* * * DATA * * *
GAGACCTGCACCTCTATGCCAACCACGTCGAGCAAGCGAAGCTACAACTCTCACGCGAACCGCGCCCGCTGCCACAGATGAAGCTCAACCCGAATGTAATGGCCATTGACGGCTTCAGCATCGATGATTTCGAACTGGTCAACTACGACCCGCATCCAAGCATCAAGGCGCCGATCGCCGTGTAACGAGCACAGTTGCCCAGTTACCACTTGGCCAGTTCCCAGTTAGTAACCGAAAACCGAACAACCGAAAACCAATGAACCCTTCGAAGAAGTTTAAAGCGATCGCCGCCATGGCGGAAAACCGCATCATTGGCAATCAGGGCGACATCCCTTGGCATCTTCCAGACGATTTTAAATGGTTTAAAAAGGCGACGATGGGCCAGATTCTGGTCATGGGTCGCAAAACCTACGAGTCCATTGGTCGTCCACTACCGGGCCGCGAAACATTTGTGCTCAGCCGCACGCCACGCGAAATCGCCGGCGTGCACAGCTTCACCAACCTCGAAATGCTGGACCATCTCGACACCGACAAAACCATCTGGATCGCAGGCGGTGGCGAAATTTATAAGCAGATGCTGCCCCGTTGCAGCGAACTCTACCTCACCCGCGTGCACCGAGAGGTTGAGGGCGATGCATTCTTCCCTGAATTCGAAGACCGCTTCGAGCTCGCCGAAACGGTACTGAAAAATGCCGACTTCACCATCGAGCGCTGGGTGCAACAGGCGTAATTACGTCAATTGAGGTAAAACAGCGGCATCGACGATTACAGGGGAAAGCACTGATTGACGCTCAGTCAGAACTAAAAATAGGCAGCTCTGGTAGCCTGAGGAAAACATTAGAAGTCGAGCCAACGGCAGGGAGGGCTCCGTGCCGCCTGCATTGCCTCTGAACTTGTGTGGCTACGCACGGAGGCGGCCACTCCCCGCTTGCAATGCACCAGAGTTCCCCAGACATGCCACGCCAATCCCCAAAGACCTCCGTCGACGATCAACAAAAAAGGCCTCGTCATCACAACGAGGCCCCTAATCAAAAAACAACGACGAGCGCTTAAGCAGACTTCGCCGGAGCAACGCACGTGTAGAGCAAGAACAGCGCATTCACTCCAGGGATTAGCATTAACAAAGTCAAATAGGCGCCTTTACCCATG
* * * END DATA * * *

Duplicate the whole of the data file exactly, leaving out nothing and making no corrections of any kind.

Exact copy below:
GAGACCTGCACCTCTATGCCAACCACGTCGAGCAAGCGAAGCTACAACTCTCACGCGAACCGCGCCCGCTGCCACAGATGAAGCTCAACCCGAATGTAATGGCCATTGACGGCTTCAGCATCGATGATTTCGAACTGGTCAACTACGACCCGCATCCAAGCATCAAGGCGCCGATCGCCGTGTAACGAGCACAGTTGCCCAGTTACCACTTGGCCAGTTCCCAGTTAGTAACCGAAAACCGAACAACCGAAAACCAATGAACCCTTCGAAGAAGTTTAAAGCGATCGCCGCCATGGCGGAAAACCGCATCATTGGCAATCAGGGCGACATCCCTTGGCATCTTCCAGACGATTTTAAATGGTTTAAAAAGGCGACGATGGGCCAGATTCTGGTCATGGGTCGCAAAACCTACGAGTCCATTGGTCGTCCACTACCGGGCCGCGAAACATTTGTGCTCAGCCGCACGCCACGCGAAATCGCCGGCGTGCACAGCTTCACCAACCTCGAAATGCTGGACCATCTCGACACCGACAAAACCATCTGGATCGCAGGCGGTGGCGAAATTTATAAGCAGATGCTGCCCCGTTGCAGCGAACTCTACCTCACCCGCGTGCACCGAGAGGTTGAGGGCGATGCATTCTTCCCTGAATTCGAAGACCGCTTCGAGCTCGCCGAAACGGTACTGAAAAATGCCGACTTCACCATCGAGCGCTGGGTGCAACAGGCGTAATTACGTCAATTGAGGTAAAACAGCGGCATCGACGATTACAGGGGAAAGCACTGATTGACGCTCAGTCAGAACTAAAAATAGGCAGCTCTGGTAGCCTGAGGAAAACATTAGAAGTCGAGCCAACGGCAGGGAGGGCTCCGTGCCGCCTGCATTGCCTCTGAACTTGTGTGGCTACGCACGGAGGCGGCCACTCCCCGCTTGCAATGCACCAGAGTTCCCCAGACATGCCACGCCAATCCCCAAAGACCTCCGTCGACGATCAACAAAAAAGGCCTCGTCATCACAACGAGGCCCCTAATCAAAAAACAACGACGAGCGCTTAAGCAGACTTCGCCGGAGCAACGCACGTGTAGAGCAAGAACAGCGCATTCACTCCAGGGATTAGCATTAACAAAGTCAAATAGGCGCCTTTACCCATG